It was not always like this, at least in the recent past. At the turn of the century, according to Kiiya, the Olkiramatian lands were devoid of major carnivores, the sounds of the night but a memory. Realising that a part of their heritage could be lost forever the Maasai elders determined to divide their land to ensure that their community development would not be at the cost of their wildlife. A community conservation project was born.
For centuries the Maasai had lived a nomadic lifestyle moving with the rains to find fresh pasture for their cattle in tune with the movement of the wildlife. Knowing that such movement had worked for centuries the Olkiramatian Maasai re-initiated their traditional nomadic lifestyle migrating from one side of the Ewaso Nyiro River (which forms the boundary of the conservation area) to the other in tune with the bi-annual rains.
A buffer zone was setup along the core conservation area providing a break between the community and the core conservancy. The community movement keeps the grasslands along the Ewaso Nyiro River open and provides the game (and the now numerous predators) with sufficient room to migrate in tune with the community, reducing the usual human wildlife conflict associated with community conservation areas.
The model has proved to be one of the few truly successful community conservation initiatives in Kenya leading to a lion density second only to the Maasai Mara. Olkiramatian conservancy is well advanced because her game scouts are equipped with radio communication and land cruisers for patrols.
Renowned Kenyan cinematographer Anna Campbell has produced a short film on the success of the model – Shall We Dance. Due to the efforts of the Olkiramatian Maasai the conservation area is reputed to be the only place in Kenya which has had a consistently growing lion population from the turn of the century.
Top activities to do in Lentorre
Because the area has little not no light pollution, star gazing is very highly rated in the area. During the full moon, there is definitely no need for a light to be on in camp! For those who are interested, Lentorre can organise a professional telescope and an astronomer to be in camp and to set up in the evenings in camp or out in the bush, and give talks about the sky above.
· Fly camping
Given the amount of areas to see, and the fact that you are in an area exclusively, the option to fly camp out in the bush is there for guests. Options vary from a fly camp close to the Lodge that the group can be split, or an excursion to Lake Magadi to sleep on the banks of the lake and wake up to the sunrise and photograph Flamingo, to a fly camp along the river with a bonfire with the very same crew taking care of you at the Lodge.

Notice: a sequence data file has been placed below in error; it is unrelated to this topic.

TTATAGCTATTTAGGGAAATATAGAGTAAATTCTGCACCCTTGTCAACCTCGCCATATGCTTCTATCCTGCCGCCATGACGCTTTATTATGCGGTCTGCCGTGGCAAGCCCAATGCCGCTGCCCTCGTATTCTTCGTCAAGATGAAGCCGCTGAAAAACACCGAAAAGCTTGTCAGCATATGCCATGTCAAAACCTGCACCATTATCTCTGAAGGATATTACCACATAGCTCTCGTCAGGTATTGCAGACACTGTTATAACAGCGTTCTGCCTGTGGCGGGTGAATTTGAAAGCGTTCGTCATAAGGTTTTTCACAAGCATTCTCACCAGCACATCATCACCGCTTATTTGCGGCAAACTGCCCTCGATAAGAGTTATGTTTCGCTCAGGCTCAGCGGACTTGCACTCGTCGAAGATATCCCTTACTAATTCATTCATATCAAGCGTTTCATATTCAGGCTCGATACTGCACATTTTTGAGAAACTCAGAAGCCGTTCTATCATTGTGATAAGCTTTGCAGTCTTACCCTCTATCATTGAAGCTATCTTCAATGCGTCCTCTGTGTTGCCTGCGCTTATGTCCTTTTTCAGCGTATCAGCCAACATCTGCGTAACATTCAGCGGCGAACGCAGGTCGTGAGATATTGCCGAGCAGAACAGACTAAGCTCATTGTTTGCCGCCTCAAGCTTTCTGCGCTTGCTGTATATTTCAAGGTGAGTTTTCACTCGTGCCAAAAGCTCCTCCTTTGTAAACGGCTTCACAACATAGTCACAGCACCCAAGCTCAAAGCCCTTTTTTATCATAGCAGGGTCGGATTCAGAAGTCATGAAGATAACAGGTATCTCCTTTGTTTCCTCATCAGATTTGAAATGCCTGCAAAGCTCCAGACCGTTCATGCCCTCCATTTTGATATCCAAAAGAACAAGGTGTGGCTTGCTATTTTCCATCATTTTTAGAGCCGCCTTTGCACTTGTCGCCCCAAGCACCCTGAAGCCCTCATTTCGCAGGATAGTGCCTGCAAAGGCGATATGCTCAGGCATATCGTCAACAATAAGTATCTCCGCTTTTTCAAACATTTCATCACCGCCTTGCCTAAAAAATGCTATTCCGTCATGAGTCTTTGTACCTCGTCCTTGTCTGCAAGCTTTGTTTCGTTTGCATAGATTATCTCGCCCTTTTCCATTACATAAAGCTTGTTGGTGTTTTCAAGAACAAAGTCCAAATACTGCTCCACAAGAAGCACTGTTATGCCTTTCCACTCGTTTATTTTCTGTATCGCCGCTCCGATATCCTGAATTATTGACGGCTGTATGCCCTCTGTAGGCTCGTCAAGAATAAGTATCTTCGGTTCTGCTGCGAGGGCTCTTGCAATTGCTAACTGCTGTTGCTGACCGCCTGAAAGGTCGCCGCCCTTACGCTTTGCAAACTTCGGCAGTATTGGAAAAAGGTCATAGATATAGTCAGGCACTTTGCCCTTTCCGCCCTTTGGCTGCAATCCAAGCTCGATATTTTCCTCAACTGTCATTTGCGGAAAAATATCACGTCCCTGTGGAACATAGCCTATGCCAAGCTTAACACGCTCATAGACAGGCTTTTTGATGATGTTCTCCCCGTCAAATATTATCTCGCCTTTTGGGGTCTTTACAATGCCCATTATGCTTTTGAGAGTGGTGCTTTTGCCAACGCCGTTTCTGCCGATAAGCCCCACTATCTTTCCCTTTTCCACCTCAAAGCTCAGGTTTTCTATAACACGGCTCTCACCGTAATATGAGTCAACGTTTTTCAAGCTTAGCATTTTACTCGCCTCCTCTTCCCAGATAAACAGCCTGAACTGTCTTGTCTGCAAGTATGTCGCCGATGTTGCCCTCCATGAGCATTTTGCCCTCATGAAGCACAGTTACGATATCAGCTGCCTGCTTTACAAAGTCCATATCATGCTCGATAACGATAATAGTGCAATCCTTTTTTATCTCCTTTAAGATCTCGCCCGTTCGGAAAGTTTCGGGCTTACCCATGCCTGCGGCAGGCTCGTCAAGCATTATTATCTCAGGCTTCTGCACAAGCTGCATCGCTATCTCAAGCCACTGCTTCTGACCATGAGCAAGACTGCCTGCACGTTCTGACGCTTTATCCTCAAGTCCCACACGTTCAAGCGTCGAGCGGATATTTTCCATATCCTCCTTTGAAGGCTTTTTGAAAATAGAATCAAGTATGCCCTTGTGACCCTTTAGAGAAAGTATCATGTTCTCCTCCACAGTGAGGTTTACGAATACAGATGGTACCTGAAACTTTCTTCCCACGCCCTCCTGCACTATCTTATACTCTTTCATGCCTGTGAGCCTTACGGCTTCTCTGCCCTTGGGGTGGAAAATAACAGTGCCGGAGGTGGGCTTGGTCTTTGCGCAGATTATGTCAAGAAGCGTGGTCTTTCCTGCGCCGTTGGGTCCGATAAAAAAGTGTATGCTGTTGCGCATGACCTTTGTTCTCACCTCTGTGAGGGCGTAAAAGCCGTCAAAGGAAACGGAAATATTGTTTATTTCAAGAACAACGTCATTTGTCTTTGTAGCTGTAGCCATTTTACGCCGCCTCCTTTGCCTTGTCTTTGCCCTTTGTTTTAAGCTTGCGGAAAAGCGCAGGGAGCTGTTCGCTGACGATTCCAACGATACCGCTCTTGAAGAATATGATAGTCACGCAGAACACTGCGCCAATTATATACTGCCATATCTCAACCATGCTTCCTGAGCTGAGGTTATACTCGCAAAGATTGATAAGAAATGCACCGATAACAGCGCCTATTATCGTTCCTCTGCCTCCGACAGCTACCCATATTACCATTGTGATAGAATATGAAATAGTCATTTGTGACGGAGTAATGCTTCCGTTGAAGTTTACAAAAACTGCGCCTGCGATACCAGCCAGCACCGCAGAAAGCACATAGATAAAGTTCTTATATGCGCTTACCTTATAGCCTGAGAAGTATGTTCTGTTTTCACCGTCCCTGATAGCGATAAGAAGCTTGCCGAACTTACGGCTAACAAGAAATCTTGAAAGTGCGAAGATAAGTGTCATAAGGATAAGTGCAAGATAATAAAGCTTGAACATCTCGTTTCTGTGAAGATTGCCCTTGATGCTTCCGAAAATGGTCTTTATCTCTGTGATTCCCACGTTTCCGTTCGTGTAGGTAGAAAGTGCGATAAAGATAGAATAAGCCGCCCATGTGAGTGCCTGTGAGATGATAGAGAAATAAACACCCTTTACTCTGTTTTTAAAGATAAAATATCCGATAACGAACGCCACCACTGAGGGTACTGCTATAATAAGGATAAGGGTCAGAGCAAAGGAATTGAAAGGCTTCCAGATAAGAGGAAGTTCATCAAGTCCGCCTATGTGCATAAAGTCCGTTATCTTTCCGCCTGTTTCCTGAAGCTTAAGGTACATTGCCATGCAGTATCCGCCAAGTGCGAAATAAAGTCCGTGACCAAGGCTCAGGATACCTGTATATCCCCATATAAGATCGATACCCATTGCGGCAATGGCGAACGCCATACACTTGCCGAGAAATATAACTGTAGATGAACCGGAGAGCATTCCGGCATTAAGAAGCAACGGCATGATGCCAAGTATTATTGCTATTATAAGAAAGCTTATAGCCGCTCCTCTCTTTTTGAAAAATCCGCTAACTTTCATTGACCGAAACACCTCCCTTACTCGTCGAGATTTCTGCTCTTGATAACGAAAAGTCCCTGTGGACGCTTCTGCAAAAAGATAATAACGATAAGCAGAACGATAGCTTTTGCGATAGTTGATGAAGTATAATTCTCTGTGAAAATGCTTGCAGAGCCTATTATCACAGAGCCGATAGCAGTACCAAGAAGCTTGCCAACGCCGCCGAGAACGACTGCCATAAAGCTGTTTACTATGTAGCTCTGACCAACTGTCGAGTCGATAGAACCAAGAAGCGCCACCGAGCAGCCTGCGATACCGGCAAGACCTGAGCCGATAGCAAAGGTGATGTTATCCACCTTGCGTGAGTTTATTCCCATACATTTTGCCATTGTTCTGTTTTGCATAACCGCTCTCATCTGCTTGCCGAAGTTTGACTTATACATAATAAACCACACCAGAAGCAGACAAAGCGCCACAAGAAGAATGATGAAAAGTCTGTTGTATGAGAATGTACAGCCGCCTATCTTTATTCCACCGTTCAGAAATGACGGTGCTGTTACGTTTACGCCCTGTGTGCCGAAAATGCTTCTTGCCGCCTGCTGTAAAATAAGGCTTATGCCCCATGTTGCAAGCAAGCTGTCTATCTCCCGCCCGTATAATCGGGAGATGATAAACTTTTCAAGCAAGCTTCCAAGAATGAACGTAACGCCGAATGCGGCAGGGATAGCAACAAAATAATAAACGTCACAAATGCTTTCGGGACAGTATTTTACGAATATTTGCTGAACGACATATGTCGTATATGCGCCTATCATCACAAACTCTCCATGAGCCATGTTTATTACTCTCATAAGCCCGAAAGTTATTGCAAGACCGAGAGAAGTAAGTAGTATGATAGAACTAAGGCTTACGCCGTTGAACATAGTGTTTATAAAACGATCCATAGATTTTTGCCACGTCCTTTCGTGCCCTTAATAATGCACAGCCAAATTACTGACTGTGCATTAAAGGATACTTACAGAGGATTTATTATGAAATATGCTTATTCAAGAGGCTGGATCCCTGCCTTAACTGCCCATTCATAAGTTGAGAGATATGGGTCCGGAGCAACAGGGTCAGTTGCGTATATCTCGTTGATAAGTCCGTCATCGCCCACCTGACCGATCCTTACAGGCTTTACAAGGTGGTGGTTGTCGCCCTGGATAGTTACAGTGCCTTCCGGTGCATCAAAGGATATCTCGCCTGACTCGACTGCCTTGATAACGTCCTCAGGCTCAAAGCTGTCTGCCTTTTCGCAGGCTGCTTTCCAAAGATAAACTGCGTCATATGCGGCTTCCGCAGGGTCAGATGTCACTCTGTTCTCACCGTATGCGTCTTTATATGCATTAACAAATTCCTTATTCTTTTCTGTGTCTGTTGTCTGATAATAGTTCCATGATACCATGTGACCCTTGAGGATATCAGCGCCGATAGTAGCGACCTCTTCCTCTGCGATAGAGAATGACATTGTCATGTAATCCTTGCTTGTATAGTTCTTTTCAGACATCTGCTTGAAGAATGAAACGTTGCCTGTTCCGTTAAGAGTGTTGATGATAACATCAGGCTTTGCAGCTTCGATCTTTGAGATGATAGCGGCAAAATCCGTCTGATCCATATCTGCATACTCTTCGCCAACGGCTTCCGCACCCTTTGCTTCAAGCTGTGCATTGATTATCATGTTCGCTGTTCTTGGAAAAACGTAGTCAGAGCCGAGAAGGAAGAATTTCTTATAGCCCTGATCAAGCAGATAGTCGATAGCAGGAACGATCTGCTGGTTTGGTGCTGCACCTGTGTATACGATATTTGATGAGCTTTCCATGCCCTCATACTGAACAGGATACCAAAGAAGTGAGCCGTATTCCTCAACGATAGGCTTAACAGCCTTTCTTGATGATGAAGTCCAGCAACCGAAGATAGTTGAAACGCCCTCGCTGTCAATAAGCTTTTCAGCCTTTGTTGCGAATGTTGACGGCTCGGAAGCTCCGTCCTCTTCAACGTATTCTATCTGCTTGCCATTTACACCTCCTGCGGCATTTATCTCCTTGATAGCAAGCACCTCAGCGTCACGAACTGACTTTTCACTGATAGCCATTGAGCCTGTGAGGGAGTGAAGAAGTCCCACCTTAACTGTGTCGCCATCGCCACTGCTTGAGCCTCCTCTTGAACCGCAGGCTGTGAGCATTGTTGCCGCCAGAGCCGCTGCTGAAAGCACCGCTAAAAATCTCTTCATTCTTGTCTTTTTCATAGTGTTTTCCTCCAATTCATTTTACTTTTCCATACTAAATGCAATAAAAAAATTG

Using choppers to explore the area is a fantastic way to spend a day, with scenic flights through the Loita hills and waterfalls, Lake Natron with a champagne sundowner, a hot springs visit, and back to the lodge for a shower.
· The Waterhole?
As an arid area, fresh water is a sought after commodity in most areas, and very much so in Olkirimatian. Lentorre have maintained a waterhole in front of the bar/ dinner area of the lodge for a few years now and the results have been fantastic with the waterhole being visited almost daily by large troops of Baboons, Impala, Giraffe, Zebra, Lion, Leopard, Spotted Hyena, and most recently, Elephant as well as they get used to feeling safe in the area. The waterhole also attract on occasion some animals that are seldom seen on safari such as Porcupine, Aardwolf and Striped Hyena.
By the numbers:
Olkiramatian Group Ranch size: 21,612 hectares
Shompole Group Ranch size: 62,700 hectares
Nguruman Escarpment along which Shompole Conservancy is located: Escarpment. 50 kilometres long and elongated in N-W direction. Its northern edge approximately 120 km southwest of Nairobi, while the southern edge is near the Tanzanian border, at the north-western corner of Lake Natron.
Number of resident lions in the two ranches: 65